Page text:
Monday, 12 January 2015

8-9/1/15 Thugs Of The Underwater World

Dave had managed to secure a couple of leave days from work to go fishing and, as I was really keen to try and catch some decent perch from some of our club's still water venues, we decided to pool our resources and give them a try.
My experience with 'spikeys' is somewhat limited, having rarely fished for them by design, I've only taken a trio of sizable fish (over one pound)in my angling career , one of which was caught by accident on pike tackle, . Dave's portfolio is somewhat more impressive,  he's already had some decent fish to over 3lb during this coarse season, and a very creditable personal best of 3lb 12oz from the past.
Mature perch are certainly quite formidable looking creatures with sometimes a rather aggressive look to them enhanced by their characteristic 'humped' back. Unfortunately, their bold black stripes tend to fade a little when caught from 'coloured' still waters(and our tidal rivers) but,by virtue of their impressive appearance, they  remain an impressive fish to catch.
On the first day,  we fished  new water which I'd previously investigated , sussing out the logistical aspects such as the availability of parking for our vehicles. Unfortunately, this didn't prevent me from getting my van well and truly 'stuck' in some pretty serious mud requiring 'rescue' in the form of a tow from Dave, and wasting half an hour in the pouring rain in the process.
The rain eventually subsided, giving way to a clear sunny day , perhaps a little too bright for big perch,  as we failed to find them on this occasion. However, the venue did disclose the presence of  several 'prey' species ,including some tiny perch, so will be well worth a future visit perhaps trying some different swims.
 I did get a dropped take on a small live roach bait which suggested  perch, but obviously, I'll never really know the true identity of the culprit.
 It was however a particularly pleasant place to go fishing with kingfishers and circling birds of prey in evidence and best of all, not another angler in sight....well, apart from Dave that is.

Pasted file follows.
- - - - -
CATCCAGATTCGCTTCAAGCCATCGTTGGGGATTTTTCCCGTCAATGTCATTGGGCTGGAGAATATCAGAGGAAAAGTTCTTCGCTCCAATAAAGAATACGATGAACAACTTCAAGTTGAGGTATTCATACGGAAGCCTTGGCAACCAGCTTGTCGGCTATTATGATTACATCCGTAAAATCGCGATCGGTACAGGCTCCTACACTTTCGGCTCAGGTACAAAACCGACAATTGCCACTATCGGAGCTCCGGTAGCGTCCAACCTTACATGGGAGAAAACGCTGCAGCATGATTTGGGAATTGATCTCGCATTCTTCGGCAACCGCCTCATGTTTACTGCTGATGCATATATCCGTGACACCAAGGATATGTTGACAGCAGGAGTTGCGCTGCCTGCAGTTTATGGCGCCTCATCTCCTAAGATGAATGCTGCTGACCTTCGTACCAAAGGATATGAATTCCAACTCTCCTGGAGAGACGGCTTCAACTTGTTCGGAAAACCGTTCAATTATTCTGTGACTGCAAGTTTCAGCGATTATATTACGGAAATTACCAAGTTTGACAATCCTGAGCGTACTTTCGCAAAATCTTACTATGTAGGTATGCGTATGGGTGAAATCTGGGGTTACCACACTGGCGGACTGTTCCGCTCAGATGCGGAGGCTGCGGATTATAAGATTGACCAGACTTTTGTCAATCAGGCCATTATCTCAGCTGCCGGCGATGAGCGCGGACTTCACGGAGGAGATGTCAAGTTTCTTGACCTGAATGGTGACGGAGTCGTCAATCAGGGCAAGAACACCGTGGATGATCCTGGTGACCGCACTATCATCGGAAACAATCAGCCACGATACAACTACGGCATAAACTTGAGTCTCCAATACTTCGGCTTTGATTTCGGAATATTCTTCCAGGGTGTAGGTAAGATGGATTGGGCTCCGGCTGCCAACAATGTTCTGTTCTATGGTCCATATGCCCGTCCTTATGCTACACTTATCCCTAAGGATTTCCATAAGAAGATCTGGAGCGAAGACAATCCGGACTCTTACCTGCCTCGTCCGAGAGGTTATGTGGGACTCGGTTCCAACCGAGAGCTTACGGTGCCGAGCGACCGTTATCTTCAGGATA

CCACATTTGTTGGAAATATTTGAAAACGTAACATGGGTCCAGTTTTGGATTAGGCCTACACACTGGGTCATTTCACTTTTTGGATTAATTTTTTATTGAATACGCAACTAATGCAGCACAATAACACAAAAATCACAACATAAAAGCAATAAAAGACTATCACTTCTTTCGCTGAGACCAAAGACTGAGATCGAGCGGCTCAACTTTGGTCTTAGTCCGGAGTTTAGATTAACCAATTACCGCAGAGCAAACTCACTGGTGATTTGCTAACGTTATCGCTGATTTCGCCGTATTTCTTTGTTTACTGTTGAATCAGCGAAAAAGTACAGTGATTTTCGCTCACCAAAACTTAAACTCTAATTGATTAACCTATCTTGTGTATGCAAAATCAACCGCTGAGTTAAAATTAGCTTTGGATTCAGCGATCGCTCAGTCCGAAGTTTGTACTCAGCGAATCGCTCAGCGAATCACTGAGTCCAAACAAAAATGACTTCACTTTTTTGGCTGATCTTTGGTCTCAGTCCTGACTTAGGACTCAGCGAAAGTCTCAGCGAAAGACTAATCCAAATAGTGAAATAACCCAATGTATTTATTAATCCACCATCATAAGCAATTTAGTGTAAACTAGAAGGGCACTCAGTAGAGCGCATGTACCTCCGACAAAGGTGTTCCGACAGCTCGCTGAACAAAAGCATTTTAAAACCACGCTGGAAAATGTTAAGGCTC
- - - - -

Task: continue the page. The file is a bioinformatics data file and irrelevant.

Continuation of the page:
Day two saw us at an alternative venue again, a quiet still water than sees comparatively little attention from the  angling fraternity at this time of year.
 By the time I arrived, late as usual, Dave had already landed a nice perch of a couple of pounds so things were certainly looking optimistic.
Bait of choice for me was a king prawn on the hook, with maggots as loose feed mostly to attract prey fish into the swim which would hopefully draw in the predatory perch.  Dave chose a more 'traditional' approach of lobworm, tipped with maggot.

 One rod was fished on the float 'close in' next to some lily pads, and another left to fish itself on the feeder a few yards distant.  As you can see above, the recent heavy rain had resulted in this stream fed lake becoming very heavily coloured but , as perch tend to flourish in commercial fisheries, which are almost permanently murky, I didn't see this as an issue.
It soon  became evident that the swim had quickly become populated by small prey fish as the float  indicated that ' critters' were either nudging the prawn bait, or mistaking the split shot for food so obviously the maggots were doing their job of attracting .
Subsequently the float gently slid away and I connected with my first perch of the winter season , a fish of 2lb 4oz and a welcome sight indeed. The fight could hardly be called spectacular, but that wasn't the point, I was just pleased to hit the target.
Thankfully, I'd chosen to use a barbless hook, as the perch had certainly snaffled the bait deep down in its cavernous mouth, but my size 8 was easily removed with the use of forceps and the fish released completely unharmed.